It is coping with an eroding television business and a movie box office that has yet to return to pre-COVID levels.
Disney said it cut losses at its streaming video services to $512 million in its fiscal third quarter, narrower than its loss of about $1.1 billion a year ago.
It added 800,000 Disney+ subscribers, 100,000 subscribers shy of analyst estimates, and shed 12.5 million subscribers to the Disney Hotstar service in India, or nearly a quarter of its subscribers, as it gave up rights to Indian Premiere League cricket matches.
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Disney reported revenue of $22.33 billion for the quarter ended July 1, up four percent from a year ago but short of the Wall Street average estimate of $22.5 billion, according to Refinitiv data.
It delivered per-share earnings of $1.03, when excluding certain items, beating Wall Street projections of 95 cents a share.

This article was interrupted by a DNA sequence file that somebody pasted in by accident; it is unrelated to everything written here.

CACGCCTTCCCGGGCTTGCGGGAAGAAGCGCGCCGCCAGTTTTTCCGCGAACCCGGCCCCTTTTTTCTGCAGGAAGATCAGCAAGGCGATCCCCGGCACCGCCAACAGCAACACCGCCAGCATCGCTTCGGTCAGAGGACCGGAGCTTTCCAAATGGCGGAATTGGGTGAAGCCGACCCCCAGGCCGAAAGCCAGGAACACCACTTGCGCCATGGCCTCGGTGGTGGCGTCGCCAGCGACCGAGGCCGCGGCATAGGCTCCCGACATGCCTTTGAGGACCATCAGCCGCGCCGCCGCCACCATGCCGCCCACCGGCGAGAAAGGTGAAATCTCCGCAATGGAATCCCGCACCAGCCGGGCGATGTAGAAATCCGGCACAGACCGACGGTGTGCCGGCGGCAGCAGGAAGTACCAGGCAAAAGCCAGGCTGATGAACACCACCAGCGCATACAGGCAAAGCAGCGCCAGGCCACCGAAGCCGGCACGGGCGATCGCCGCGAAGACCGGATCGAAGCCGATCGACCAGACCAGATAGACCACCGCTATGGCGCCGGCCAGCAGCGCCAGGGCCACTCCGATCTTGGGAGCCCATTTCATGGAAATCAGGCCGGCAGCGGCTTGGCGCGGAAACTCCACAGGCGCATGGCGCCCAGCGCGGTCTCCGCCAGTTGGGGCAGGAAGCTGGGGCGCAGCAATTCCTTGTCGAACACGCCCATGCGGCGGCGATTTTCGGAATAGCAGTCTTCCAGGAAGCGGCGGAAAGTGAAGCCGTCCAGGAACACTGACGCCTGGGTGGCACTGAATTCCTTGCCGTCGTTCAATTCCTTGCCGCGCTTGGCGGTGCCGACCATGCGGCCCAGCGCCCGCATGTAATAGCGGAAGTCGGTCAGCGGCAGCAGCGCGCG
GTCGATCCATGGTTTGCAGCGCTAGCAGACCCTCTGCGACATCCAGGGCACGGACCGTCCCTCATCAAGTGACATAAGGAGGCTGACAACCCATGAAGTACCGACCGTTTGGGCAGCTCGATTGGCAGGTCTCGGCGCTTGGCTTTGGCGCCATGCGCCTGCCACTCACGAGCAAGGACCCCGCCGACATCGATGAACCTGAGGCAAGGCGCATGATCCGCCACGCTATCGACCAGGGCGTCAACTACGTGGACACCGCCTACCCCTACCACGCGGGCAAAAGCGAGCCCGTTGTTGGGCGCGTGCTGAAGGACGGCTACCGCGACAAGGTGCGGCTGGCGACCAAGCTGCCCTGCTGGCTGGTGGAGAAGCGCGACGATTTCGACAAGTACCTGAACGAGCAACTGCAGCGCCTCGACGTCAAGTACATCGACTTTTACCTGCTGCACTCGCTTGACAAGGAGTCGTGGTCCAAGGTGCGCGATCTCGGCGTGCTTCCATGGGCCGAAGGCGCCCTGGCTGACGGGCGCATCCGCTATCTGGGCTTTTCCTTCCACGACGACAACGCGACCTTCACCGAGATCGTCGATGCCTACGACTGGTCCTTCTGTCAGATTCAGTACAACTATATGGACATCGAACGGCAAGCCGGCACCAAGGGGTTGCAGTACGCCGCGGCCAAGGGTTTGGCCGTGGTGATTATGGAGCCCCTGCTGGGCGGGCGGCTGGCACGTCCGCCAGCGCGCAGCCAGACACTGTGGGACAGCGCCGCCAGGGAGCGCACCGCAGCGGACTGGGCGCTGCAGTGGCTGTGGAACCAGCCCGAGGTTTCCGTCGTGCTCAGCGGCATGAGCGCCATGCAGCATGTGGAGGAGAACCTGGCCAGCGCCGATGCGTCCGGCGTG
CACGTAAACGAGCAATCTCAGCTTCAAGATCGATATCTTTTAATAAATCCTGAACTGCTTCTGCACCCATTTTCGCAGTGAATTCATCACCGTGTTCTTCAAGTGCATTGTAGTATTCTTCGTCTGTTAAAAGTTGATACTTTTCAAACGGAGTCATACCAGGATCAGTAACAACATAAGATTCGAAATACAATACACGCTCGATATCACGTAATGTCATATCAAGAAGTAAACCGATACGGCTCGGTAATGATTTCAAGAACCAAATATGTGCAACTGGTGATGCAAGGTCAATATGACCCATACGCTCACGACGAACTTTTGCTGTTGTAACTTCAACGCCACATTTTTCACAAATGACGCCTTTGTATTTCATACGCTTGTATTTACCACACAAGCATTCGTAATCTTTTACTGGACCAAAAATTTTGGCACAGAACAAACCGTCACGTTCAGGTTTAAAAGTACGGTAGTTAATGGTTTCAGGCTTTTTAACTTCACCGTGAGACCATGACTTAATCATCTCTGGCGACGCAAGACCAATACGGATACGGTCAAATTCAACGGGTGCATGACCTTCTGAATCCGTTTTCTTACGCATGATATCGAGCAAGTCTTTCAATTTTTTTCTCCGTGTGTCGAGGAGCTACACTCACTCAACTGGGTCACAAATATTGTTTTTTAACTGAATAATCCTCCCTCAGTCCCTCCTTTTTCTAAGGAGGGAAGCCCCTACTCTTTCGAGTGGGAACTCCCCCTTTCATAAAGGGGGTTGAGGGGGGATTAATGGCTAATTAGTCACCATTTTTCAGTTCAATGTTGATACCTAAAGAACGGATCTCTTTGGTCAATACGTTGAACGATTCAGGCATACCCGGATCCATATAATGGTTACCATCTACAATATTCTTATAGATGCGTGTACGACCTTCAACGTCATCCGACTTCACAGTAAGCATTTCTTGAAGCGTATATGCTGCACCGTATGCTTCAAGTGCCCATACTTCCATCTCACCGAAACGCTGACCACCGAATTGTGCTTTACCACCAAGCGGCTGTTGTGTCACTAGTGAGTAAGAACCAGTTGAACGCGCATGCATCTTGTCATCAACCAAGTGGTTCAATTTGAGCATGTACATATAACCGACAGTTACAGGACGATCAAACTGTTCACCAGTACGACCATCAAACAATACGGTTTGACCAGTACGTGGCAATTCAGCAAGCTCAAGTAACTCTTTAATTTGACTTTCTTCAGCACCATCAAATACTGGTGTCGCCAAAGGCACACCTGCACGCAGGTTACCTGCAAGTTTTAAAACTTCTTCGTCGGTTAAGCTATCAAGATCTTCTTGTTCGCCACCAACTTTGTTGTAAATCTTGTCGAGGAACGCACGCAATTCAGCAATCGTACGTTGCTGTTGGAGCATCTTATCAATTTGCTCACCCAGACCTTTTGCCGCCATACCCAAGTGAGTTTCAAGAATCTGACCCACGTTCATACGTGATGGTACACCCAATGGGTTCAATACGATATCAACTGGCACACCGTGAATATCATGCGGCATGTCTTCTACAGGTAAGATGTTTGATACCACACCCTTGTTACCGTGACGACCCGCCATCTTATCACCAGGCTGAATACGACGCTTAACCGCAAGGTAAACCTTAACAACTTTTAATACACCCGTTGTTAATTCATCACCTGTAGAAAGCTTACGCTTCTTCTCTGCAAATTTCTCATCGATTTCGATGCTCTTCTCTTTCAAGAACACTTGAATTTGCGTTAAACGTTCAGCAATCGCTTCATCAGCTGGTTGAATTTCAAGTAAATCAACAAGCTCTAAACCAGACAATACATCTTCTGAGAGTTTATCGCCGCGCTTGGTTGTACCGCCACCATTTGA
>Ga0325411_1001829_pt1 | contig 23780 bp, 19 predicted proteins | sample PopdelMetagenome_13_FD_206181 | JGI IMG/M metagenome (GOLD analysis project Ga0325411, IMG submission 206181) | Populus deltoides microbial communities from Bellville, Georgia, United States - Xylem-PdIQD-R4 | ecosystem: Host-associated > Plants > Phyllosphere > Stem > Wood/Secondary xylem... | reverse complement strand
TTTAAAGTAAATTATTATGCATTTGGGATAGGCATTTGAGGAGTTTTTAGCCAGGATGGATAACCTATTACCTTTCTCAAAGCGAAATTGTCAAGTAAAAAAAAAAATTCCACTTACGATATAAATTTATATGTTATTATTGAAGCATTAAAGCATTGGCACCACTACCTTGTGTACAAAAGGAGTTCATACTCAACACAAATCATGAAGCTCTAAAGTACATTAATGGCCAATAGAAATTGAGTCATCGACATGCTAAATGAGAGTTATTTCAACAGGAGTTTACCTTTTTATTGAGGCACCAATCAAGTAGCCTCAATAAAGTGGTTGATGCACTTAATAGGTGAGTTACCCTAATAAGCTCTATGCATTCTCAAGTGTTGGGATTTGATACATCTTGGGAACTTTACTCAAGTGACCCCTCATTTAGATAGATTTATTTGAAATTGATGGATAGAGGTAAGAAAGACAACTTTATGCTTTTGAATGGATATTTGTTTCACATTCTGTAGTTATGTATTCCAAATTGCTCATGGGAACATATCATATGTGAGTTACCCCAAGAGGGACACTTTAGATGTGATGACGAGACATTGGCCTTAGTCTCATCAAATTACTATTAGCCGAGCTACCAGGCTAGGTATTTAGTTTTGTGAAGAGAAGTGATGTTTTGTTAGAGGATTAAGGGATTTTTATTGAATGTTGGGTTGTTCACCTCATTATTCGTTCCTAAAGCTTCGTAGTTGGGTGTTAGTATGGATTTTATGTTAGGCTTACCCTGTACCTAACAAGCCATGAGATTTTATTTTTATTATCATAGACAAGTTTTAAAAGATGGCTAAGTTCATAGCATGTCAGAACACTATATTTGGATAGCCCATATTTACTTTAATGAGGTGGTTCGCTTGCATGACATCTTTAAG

It was not immediately clear if the adjusted profit figures were comparably calculated.
The company took $2.65 billion in impairment and restructuring charges in the quarter, reflecting the cost of removing some content from its streaming services, terminating licensing agreements and $210 million in severance payments to laid-off workers.
Disney’s traditional television business continued its decline, with lower revenue and operating income across the company’s broadcast and cable TV business.
Higher sports programming production costs, together with lower affiliate revenue, dragged down the performance of its cable channels.
TV revenue for the quarter decreased seven percent to $6.7 billion, while operating income fell 23 percent to $1.9 billion.
Disney’s direct-to-consumer business reported a nine percent increase in revenue to $5.5 billion, as the average revenue per subscriber rose at Disney+ and Hulu.
Content sales and licensing, the unit that includes film and television sales, reported a deeper operating loss of $243 million in the quarter, compared with a loss of $27 million a year ago.
Disney’s Parks, Experiences and Products group reported a 13 percent increase in revenue in the quarter to $8.3 billion, and an 11 percent bump in operating income to $2.4 billion.